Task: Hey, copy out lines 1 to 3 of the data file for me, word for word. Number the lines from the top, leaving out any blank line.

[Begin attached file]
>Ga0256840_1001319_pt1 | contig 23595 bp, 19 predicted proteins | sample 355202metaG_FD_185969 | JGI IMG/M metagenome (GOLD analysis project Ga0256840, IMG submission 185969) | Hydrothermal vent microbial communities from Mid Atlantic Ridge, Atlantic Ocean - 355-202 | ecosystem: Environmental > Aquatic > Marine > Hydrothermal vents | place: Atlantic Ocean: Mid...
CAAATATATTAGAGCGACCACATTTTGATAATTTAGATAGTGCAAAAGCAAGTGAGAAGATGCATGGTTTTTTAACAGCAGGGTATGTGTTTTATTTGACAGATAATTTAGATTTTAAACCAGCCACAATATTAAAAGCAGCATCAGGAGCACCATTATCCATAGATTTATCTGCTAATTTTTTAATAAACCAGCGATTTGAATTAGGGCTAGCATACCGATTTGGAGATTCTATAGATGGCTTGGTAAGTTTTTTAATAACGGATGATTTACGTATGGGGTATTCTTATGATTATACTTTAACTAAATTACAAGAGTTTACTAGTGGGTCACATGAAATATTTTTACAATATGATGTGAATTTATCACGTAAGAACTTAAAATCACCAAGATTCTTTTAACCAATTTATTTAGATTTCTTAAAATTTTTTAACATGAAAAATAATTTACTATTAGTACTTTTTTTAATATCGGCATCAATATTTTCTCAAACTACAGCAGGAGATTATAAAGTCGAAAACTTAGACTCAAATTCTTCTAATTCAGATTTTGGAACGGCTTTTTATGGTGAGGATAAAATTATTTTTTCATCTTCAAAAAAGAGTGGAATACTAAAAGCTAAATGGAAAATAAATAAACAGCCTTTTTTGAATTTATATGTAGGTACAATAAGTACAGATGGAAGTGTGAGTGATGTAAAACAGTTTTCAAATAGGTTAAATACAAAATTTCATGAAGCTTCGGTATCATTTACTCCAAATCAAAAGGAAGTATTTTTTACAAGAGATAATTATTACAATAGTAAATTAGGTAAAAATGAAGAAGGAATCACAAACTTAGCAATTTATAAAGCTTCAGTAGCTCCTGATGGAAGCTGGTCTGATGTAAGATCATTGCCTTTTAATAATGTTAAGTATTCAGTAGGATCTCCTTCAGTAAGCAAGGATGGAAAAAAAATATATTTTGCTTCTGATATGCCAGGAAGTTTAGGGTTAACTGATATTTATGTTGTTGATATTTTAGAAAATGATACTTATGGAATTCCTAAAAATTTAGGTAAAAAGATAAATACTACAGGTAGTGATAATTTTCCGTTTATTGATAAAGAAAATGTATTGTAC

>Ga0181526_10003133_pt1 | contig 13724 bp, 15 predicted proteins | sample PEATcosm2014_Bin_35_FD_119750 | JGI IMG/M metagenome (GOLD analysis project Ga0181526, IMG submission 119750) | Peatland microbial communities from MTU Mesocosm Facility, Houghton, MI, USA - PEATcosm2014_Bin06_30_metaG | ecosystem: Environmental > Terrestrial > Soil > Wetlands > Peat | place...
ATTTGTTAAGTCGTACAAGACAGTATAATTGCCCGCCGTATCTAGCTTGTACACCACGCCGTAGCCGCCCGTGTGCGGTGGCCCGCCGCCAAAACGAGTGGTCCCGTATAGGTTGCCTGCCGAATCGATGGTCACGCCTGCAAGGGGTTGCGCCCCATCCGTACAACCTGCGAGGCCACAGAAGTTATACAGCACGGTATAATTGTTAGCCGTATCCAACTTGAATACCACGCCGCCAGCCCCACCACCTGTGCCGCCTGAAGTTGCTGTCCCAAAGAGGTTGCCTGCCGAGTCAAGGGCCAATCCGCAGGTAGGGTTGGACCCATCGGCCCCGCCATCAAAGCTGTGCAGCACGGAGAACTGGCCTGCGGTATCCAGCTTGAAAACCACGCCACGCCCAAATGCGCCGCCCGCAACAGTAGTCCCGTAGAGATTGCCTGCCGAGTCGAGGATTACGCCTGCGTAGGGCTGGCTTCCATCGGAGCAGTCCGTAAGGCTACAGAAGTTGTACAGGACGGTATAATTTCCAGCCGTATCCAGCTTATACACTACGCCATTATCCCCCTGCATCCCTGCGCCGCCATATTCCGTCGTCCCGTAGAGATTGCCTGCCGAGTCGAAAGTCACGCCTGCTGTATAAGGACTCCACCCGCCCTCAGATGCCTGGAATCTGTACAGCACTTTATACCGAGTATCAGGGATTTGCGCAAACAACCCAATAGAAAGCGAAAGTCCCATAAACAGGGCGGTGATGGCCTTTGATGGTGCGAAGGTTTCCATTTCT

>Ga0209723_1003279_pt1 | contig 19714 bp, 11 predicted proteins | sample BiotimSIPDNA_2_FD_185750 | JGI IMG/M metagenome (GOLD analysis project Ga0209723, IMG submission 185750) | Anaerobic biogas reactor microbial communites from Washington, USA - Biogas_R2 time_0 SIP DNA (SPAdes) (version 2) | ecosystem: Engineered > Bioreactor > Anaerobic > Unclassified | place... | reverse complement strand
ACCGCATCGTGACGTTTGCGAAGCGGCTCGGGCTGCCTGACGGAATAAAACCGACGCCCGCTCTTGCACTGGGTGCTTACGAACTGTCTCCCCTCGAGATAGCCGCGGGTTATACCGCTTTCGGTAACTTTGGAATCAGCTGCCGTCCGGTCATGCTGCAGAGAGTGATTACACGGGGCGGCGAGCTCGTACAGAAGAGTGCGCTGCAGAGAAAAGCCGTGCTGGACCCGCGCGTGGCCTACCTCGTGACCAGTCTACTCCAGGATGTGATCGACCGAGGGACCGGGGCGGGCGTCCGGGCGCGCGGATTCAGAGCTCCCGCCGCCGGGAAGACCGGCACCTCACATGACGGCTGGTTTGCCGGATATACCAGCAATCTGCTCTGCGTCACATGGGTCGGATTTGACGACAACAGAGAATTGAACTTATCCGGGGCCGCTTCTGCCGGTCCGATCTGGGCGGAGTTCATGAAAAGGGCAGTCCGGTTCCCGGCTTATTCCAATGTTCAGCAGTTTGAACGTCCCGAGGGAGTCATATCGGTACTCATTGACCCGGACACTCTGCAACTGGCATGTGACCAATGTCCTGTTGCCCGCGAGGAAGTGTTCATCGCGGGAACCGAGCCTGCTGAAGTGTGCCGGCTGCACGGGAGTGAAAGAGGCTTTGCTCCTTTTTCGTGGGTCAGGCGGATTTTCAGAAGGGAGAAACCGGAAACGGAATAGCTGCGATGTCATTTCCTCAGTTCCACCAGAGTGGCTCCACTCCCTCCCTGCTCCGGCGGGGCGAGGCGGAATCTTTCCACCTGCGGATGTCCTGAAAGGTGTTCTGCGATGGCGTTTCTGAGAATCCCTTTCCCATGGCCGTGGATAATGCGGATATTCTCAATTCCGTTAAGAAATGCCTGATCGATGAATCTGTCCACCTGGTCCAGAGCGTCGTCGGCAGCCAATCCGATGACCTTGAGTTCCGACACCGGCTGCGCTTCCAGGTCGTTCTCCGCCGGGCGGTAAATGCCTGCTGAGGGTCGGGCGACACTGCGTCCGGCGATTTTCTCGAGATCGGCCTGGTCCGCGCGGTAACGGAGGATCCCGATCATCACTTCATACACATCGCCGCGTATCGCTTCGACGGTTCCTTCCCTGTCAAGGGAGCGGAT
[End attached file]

>Ga0256840_1001319_pt1 | contig 23595 bp, 19 predicted proteins | sample 355202metaG_FD_185969 | JGI IMG/M metagenome (GOLD analysis project Ga0256840, IMG submission 185969) | Hydrothermal vent microbial communities from Mid Atlantic Ridge, Atlantic Ocean - 355-202 | ecosystem: Environmental > Aquatic > Marine > Hydrothermal vents | place: Atlantic Ocean: Mid...
CAAATATATTAGAGCGACCACATTTTGATAATTTAGATAGTGCAAAAGCAAGTGAGAAGATGCATGGTTTTTTAACAGCAGGGTATGTGTTTTATTTGACAGATAATTTAGATTTTAAACCAGCCACAATATTAAAAGCAGCATCAGGAGCACCATTATCCATAGATTTATCTGCTAATTTTTTAATAAACCAGCGATTTGAATTAGGGCTAGCATACCGATTTGGAGATTCTATAGATGGCTTGGTAAGTTTTTTAATAACGGATGATTTACGTATGGGGTATTCTTATGATTATACTTTAACTAAATTACAAGAGTTTACTAGTGGGTCACATGAAATATTTTTACAATATGATGTGAATTTATCACGTAAGAACTTAAAATCACCAAGATTCTTTTAACCAATTTATTTAGATTTCTTAAAATTTTTTAACATGAAAAATAATTTACTATTAGTACTTTTTTTAATATCGGCATCAATATTTTCTCAAACTACAGCAGGAGATTATAAAGTCGAAAACTTAGACTCAAATTCTTCTAATTCAGATTTTGGAACGGCTTTTTATGGTGAGGATAAAATTATTTTTTCATCTTCAAAAAAGAGTGGAATACTAAAAGCTAAATGGAAAATAAATAAACAGCCTTTTTTGAATTTATATGTAGGTACAATAAGTACAGATGGAAGTGTGAGTGATGTAAAACAGTTTTCAAATAGGTTAAATACAAAATTTCATGAAGCTTCGGTATCATTTACTCCAAATCAAAAGGAAGTATTTTTTACAAGAGATAATTATTACAATAGTAAATTAGGTAAAAATGAAGAAGGAATCACAAACTTAGCAATTTATAAAGCTTCAGTAGCTCCTGATGGAAGCTGGTCTGATGTAAGATCATTGCCTTTTAATAATGTTAAGTATTCAGTAGGATCTCCTTCAGTAAGCAAGGATGGAAAAAAAATATATTTTGCTTCTGATATGCCAGGAAGTTTAGGGTTAACTGATATTTATGTTGTTGATATTTTAGAAAATGATACTTATGGAATTCCTAAAAATTTAGGTAAAAAGATAAATACTACAGGTAGTGATAATTTTCCGTTTATTGATAAAGAAAATGTATTGTAC

>Ga0181526_10003133_pt1 | contig 13724 bp, 15 predicted proteins | sample PEATcosm2014_Bin_35_FD_119750 | JGI IMG/M metagenome (GOLD analysis project Ga0181526, IMG submission 119750) | Peatland microbial communities from MTU Mesocosm Facility, Houghton, MI, USA - PEATcosm2014_Bin06_30_metaG | ecosystem: Environmental > Terrestrial > Soil > Wetlands > Peat | place...